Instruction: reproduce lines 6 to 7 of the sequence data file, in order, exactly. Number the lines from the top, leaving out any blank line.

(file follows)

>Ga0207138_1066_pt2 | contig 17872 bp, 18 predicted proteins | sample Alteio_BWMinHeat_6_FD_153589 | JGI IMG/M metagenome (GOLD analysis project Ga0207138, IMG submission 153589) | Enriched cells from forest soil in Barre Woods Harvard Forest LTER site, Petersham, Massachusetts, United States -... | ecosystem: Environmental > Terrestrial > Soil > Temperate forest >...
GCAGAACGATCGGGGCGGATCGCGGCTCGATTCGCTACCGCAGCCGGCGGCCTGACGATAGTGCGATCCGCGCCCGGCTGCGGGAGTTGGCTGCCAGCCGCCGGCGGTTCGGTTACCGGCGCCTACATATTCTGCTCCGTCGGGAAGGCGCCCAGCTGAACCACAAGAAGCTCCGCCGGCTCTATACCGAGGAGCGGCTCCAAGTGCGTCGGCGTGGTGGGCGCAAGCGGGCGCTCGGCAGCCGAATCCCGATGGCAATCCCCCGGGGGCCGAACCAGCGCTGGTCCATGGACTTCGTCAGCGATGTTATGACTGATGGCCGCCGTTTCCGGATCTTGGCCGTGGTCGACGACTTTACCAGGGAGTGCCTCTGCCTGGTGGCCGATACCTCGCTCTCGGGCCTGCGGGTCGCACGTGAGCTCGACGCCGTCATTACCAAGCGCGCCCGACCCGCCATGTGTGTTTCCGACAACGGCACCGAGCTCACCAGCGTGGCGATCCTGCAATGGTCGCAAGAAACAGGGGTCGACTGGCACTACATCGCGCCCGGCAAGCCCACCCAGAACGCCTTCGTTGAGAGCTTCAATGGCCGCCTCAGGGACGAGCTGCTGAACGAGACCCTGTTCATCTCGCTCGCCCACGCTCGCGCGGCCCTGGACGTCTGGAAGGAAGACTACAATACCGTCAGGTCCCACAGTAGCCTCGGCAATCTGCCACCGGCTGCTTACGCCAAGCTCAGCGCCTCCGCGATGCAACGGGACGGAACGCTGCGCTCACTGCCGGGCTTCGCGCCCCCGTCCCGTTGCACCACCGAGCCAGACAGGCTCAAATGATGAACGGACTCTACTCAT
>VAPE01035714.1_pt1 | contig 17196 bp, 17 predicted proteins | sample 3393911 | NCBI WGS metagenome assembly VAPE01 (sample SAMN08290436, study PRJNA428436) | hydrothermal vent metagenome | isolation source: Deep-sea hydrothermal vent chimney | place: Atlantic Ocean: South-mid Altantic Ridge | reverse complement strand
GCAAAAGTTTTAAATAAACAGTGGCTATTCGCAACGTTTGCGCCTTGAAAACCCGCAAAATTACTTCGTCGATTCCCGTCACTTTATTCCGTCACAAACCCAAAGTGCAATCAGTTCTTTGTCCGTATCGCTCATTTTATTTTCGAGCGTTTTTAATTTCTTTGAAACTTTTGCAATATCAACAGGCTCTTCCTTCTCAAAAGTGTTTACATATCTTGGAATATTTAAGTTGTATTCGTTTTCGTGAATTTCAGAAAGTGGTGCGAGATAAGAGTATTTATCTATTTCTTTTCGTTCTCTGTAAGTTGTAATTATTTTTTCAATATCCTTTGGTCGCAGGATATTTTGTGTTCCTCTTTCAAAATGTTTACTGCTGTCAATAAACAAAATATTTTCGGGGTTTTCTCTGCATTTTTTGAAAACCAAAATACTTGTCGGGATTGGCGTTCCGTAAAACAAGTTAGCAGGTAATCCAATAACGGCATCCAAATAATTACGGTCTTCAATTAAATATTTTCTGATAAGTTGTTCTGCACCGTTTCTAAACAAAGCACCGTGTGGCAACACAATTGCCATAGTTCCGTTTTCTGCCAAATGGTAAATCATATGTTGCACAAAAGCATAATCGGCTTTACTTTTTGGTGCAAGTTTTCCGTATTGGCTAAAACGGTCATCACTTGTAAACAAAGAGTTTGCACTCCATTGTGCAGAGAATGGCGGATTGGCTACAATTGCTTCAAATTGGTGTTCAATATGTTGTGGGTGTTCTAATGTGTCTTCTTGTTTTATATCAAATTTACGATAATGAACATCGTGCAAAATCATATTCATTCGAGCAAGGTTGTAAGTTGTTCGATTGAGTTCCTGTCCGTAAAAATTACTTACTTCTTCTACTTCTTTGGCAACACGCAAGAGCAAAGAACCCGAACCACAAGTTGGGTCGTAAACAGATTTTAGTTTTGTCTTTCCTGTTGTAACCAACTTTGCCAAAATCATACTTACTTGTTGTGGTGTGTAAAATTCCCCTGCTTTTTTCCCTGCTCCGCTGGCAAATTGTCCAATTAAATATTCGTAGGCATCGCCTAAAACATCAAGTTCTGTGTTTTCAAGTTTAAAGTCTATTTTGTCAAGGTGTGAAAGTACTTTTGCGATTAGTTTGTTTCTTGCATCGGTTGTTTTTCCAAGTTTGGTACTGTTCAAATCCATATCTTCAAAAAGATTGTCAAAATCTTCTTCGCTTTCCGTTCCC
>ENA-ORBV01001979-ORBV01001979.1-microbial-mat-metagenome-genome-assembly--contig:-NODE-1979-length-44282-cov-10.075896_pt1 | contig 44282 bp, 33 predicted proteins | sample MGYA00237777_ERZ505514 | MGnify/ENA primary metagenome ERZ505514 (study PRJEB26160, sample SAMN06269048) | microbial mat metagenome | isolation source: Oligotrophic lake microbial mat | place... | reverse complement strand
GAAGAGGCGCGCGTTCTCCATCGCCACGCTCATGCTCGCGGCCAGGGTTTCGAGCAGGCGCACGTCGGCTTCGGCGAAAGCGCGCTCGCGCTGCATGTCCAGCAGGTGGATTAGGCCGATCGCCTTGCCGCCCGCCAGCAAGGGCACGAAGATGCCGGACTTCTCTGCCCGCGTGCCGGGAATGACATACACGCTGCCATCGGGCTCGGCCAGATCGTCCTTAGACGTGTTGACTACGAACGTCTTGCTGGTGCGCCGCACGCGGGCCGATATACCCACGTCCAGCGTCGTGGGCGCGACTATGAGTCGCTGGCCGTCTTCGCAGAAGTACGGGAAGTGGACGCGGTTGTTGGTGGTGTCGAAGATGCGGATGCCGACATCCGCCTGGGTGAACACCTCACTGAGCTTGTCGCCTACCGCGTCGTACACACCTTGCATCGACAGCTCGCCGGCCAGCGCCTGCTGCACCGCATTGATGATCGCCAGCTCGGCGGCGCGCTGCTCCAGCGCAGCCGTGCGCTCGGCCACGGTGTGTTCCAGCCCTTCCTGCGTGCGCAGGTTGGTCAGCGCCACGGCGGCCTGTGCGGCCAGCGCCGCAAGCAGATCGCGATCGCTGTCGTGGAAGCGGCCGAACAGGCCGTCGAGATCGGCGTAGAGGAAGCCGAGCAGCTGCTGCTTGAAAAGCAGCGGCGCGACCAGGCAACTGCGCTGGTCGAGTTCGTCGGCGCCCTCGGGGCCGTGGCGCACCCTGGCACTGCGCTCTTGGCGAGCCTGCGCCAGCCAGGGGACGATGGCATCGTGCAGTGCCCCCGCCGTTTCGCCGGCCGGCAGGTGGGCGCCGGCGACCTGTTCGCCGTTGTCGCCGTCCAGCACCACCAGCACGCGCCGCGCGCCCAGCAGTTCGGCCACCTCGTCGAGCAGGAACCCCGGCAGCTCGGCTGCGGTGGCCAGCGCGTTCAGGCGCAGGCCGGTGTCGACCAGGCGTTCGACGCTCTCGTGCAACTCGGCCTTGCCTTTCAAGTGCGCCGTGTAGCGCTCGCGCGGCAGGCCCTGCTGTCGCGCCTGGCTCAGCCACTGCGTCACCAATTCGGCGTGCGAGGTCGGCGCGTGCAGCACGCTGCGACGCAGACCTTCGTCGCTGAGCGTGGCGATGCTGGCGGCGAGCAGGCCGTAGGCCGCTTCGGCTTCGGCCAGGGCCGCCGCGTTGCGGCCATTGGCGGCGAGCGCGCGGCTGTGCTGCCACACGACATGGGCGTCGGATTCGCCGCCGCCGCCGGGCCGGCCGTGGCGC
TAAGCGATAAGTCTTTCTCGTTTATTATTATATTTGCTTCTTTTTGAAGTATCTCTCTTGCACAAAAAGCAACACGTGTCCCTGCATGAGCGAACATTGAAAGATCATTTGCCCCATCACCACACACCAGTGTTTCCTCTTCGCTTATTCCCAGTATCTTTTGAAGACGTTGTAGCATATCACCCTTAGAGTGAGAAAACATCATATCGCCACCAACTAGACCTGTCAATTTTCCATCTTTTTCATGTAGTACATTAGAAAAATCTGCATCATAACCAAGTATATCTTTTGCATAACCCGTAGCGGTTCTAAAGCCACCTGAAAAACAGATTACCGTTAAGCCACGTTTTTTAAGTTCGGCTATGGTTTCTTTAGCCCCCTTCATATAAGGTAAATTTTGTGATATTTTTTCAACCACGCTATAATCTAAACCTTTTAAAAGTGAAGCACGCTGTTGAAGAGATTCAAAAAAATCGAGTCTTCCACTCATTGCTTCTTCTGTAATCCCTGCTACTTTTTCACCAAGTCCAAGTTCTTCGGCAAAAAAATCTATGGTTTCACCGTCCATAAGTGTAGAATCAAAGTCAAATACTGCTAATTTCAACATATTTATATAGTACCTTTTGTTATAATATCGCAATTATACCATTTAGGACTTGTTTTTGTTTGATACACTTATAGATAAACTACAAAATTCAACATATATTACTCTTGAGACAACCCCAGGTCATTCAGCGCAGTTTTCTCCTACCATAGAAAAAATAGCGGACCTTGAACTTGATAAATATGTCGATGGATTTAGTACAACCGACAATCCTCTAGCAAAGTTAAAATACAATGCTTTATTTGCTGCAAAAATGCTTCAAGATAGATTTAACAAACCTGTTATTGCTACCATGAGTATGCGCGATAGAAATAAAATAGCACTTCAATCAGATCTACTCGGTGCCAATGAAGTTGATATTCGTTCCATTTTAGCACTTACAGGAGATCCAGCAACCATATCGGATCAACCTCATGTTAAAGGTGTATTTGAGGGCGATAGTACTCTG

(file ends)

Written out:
GAAGAGGCGCGCGTTCTCCATCGCCACGCTCATGCTCGCGGCCAGGGTTTCGAGCAGGCGCACGTCGGCTTCGGCGAAAGCGCGCTCGCGCTGCATGTCCAGCAGGTGGATTAGGCCGATCGCCTTGCCGCCCGCCAGCAAGGGCACGAAGATGCCGGACTTCTCTGCCCGCGTGCCGGGAATGACATACACGCTGCCATCGGGCTCGGCCAGATCGTCCTTAGACGTGTTGACTACGAACGTCTTGCTGGTGCGCCGCACGCGGGCCGATATACCCACGTCCAGCGTCGTGGGCGCGACTATGAGTCGCTGGCCGTCTTCGCAGAAGTACGGGAAGTGGACGCGGTTGTTGGTGGTGTCGAAGATGCGGATGCCGACATCCGCCTGGGTGAACACCTCACTGAGCTTGTCGCCTACCGCGTCGTACACACCTTGCATCGACAGCTCGCCGGCCAGCGCCTGCTGCACCGCATTGATGATCGCCAGCTCGGCGGCGCGCTGCTCCAGCGCAGCCGTGCGCTCGGCCACGGTGTGTTCCAGCCCTTCCTGCGTGCGCAGGTTGGTCAGCGCCACGGCGGCCTGTGCGGCCAGCGCCGCAAGCAGATCGCGATCGCTGTCGTGGAAGCGGCCGAACAGGCCGTCGAGATCGGCGTAGAGGAAGCCGAGCAGCTGCTGCTTGAAAAGCAGCGGCGCGACCAGGCAACTGCGCTGGTCGAGTTCGTCGGCGCCCTCGGGGCCGTGGCGCACCCTGGCACTGCGCTCTTGGCGAGCCTGCGCCAGCCAGGGGACGATGGCATCGTGCAGTGCCCCCGCCGTTTCGCCGGCCGGCAGGTGGGCGCCGGCGACCTGTTCGCCGTTGTCGCCGTCCAGCACCACCAGCACGCGCCGCGCGCCCAGCAGTTCGGCCACCTCGTCGAGCAGGAACCCCGGCAGCTCGGCTGCGGTGGCCAGCGCGTTCAGGCGCAGGCCGGTGTCGACCAGGCGTTCGACGCTCTCGTGCAACTCGGCCTTGCCTTTCAAGTGCGCCGTGTAGCGCTCGCGCGGCAGGCCCTGCTGTCGCGCCTGGCTCAGCCACTGCGTCACCAATTCGGCGTGCGAGGTCGGCGCGTGCAGCACGCTGCGACGCAGACCTTCGTCGCTGAGCGTGGCGATGCTGGCGGCGAGCAGGCCGTAGGCCGCTTCGGCTTCGGCCAGGGCCGCCGCGTTGCGGCCATTGGCGGCGAGCGCGCGGCTGTGCTGCCACACGACATGGGCGTCGGATTCGCCGCCGCCGCCGGGCCGGCCGTGGCGC
TAAGCGATAAGTCTTTCTCGTTTATTATTATATTTGCTTCTTTTTGAAGTATCTCTCTTGCACAAAAAGCAACACGTGTCCCTGCATGAGCGAACATTGAAAGATCATTTGCCCCATCACCACACACCAGTGTTTCCTCTTCGCTTATTCCCAGTATCTTTTGAAGACGTTGTAGCATATCACCCTTAGAGTGAGAAAACATCATATCGCCACCAACTAGACCTGTCAATTTTCCATCTTTTTCATGTAGTACATTAGAAAAATCTGCATCATAACCAAGTATATCTTTTGCATAACCCGTAGCGGTTCTAAAGCCACCTGAAAAACAGATTACCGTTAAGCCACGTTTTTTAAGTTCGGCTATGGTTTCTTTAGCCCCCTTCATATAAGGTAAATTTTGTGATATTTTTTCAACCACGCTATAATCTAAACCTTTTAAAAGTGAAGCACGCTGTTGAAGAGATTCAAAAAAATCGAGTCTTCCACTCATTGCTTCTTCTGTAATCCCTGCTACTTTTTCACCAAGTCCAAGTTCTTCGGCAAAAAAATCTATGGTTTCACCGTCCATAAGTGTAGAATCAAAGTCAAATACTGCTAATTTCAACATATTTATATAGTACCTTTTGTTATAATATCGCAATTATACCATTTAGGACTTGTTTTTGTTTGATACACTTATAGATAAACTACAAAATTCAACATATATTACTCTTGAGACAACCCCAGGTCATTCAGCGCAGTTTTCTCCTACCATAGAAAAAATAGCGGACCTTGAACTTGATAAATATGTCGATGGATTTAGTACAACCGACAATCCTCTAGCAAAGTTAAAATACAATGCTTTATTTGCTGCAAAAATGCTTCAAGATAGATTTAACAAACCTGTTATTGCTACCATGAGTATGCGCGATAGAAATAAAATAGCACTTCAATCAGATCTACTCGGTGCCAATGAAGTTGATATTCGTTCCATTTTAGCACTTACAGGAGATCCAGCAACCATATCGGATCAACCTCATGTTAAAGGTGTATTTGAGGGCGATAGTACTCTG